(i) the effectiveness and the suitability of PPE to be provided

(j) the extent of unrestricted access to working areas where dose rates or contamination levels are likely to be significant

(k) reasonably foreseeable accident situations, their likelihood and potential severity

(l) the consequences of reasonably foreseeable failures of control measures – such as electrical interlocks, ventilation systems and warning devices – or systems of work

(m) steps to prevent possible accidents, or limit their consequences


ACoP Paragraph 71

Once you have completed an entry for each of the risk assessment elements above, you will be able to provide information for the questions presented below:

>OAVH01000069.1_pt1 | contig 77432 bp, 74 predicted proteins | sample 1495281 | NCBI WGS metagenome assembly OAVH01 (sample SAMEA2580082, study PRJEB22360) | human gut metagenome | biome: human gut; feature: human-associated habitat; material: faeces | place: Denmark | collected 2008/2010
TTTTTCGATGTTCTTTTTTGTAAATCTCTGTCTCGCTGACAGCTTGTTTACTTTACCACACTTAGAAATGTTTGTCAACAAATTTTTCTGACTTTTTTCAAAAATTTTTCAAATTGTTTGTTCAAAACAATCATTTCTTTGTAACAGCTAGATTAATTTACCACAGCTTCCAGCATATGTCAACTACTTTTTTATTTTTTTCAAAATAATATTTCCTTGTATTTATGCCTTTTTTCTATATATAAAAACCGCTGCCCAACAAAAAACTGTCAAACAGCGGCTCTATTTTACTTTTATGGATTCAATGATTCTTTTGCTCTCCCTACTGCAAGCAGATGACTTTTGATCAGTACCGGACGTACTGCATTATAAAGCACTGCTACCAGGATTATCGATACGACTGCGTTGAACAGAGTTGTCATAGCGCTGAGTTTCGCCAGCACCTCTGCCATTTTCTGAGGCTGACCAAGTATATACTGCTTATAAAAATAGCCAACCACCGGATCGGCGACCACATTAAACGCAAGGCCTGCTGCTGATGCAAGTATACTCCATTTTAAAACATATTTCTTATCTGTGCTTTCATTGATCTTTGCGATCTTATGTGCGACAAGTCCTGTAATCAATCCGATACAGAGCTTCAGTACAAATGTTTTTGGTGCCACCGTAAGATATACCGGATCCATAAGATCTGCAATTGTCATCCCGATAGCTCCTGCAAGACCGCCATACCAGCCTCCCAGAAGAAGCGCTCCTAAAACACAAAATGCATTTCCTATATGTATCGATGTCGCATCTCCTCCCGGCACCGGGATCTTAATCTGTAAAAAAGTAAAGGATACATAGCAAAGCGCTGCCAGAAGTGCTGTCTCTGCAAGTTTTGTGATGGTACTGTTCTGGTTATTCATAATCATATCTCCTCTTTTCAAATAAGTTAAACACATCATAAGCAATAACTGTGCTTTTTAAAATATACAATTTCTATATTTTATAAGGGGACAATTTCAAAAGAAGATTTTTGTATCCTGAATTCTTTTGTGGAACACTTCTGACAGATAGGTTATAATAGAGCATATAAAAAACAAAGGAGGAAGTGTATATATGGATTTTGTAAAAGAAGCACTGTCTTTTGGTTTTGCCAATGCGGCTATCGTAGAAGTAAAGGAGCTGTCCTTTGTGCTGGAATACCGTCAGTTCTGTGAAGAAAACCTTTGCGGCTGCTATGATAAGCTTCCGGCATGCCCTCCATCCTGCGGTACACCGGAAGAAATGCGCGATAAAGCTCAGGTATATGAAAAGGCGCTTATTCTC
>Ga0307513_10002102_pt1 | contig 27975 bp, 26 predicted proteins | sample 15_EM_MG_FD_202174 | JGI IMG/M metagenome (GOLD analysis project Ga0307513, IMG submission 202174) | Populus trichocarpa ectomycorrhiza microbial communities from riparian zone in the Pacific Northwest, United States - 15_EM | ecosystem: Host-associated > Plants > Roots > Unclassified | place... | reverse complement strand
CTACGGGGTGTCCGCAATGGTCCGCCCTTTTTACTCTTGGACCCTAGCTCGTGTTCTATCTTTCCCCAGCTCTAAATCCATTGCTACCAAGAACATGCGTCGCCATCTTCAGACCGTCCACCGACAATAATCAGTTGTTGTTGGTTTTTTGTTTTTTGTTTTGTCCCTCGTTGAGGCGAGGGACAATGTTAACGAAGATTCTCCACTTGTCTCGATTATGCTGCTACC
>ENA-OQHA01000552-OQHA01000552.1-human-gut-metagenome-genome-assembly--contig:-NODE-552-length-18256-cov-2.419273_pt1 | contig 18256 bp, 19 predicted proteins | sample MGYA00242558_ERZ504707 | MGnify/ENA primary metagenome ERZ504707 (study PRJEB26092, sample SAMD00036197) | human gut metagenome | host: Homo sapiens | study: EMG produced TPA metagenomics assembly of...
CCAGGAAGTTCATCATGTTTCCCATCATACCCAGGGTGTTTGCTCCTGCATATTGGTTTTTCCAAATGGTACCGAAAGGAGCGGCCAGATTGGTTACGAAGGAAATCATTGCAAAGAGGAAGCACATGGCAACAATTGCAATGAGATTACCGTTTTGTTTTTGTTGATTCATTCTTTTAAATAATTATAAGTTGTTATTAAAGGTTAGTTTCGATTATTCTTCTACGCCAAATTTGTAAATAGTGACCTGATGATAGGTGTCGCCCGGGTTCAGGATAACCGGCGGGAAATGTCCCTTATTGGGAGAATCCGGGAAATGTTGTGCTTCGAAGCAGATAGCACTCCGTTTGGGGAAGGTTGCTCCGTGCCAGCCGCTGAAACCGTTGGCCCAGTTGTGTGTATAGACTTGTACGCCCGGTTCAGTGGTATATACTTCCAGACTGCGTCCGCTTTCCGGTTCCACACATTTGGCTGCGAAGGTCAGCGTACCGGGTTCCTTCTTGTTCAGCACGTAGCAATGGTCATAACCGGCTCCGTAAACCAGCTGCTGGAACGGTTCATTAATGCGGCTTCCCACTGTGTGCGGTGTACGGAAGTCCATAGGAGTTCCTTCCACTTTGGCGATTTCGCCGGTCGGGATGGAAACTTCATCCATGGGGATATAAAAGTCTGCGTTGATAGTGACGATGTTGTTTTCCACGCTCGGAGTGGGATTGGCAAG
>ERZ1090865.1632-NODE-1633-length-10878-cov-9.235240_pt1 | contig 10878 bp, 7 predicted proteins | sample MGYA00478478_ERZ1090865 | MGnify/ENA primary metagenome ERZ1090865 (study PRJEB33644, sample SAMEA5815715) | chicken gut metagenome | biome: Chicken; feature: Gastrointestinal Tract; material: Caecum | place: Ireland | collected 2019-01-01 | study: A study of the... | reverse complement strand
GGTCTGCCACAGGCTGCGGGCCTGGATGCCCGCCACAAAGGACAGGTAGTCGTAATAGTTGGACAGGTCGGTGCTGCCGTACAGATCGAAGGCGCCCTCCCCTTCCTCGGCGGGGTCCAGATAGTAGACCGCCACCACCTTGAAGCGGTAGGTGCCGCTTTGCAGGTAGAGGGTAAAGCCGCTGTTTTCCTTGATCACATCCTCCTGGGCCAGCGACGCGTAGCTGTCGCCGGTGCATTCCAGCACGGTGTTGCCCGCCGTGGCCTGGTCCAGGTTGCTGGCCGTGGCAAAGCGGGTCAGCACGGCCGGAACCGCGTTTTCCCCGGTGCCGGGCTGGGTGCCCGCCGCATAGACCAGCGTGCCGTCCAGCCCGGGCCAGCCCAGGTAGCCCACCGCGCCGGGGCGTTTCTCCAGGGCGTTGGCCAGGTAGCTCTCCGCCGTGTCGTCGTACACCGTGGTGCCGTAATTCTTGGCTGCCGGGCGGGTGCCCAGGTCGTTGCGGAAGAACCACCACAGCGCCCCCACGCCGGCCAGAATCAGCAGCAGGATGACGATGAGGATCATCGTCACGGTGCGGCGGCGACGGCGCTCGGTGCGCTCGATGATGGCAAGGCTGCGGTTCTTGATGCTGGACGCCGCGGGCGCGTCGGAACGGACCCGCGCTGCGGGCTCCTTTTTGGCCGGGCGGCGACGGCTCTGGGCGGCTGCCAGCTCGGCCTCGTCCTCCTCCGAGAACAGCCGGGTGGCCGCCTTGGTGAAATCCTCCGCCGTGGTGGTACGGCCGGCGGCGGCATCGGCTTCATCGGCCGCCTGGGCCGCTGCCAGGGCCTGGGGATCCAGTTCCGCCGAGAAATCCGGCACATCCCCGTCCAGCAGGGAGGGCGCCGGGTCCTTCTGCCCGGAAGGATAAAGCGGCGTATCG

(a) the action needed to make sure the radiation exposure of all people is kept as low as reasonably practicable (regulation 9(1))

(b) the steps necessary to achieve this control of exposure by the use of engineering controls, design features, safety devices and warning devices (regulation 9(2)(a)) and, in addition, to develop systems of work (regulation 9(2)(b))

(c) whether it is appropriate to provide PPE, and if so, what type is adequate and suitable (regulation 9(2)(c))

(d) whether it is appropriate to establish any dose constraints for planning or design purposes and if so, what values will be used (regulation 9(4))

(e) the need to alter the working conditions of any employee who declares they are pregnant or breastfeeding (regulation 9(6))

(f) an appropriate investigation level to check that exposures are being restricted as far as reasonably practicable (regulation 9(8))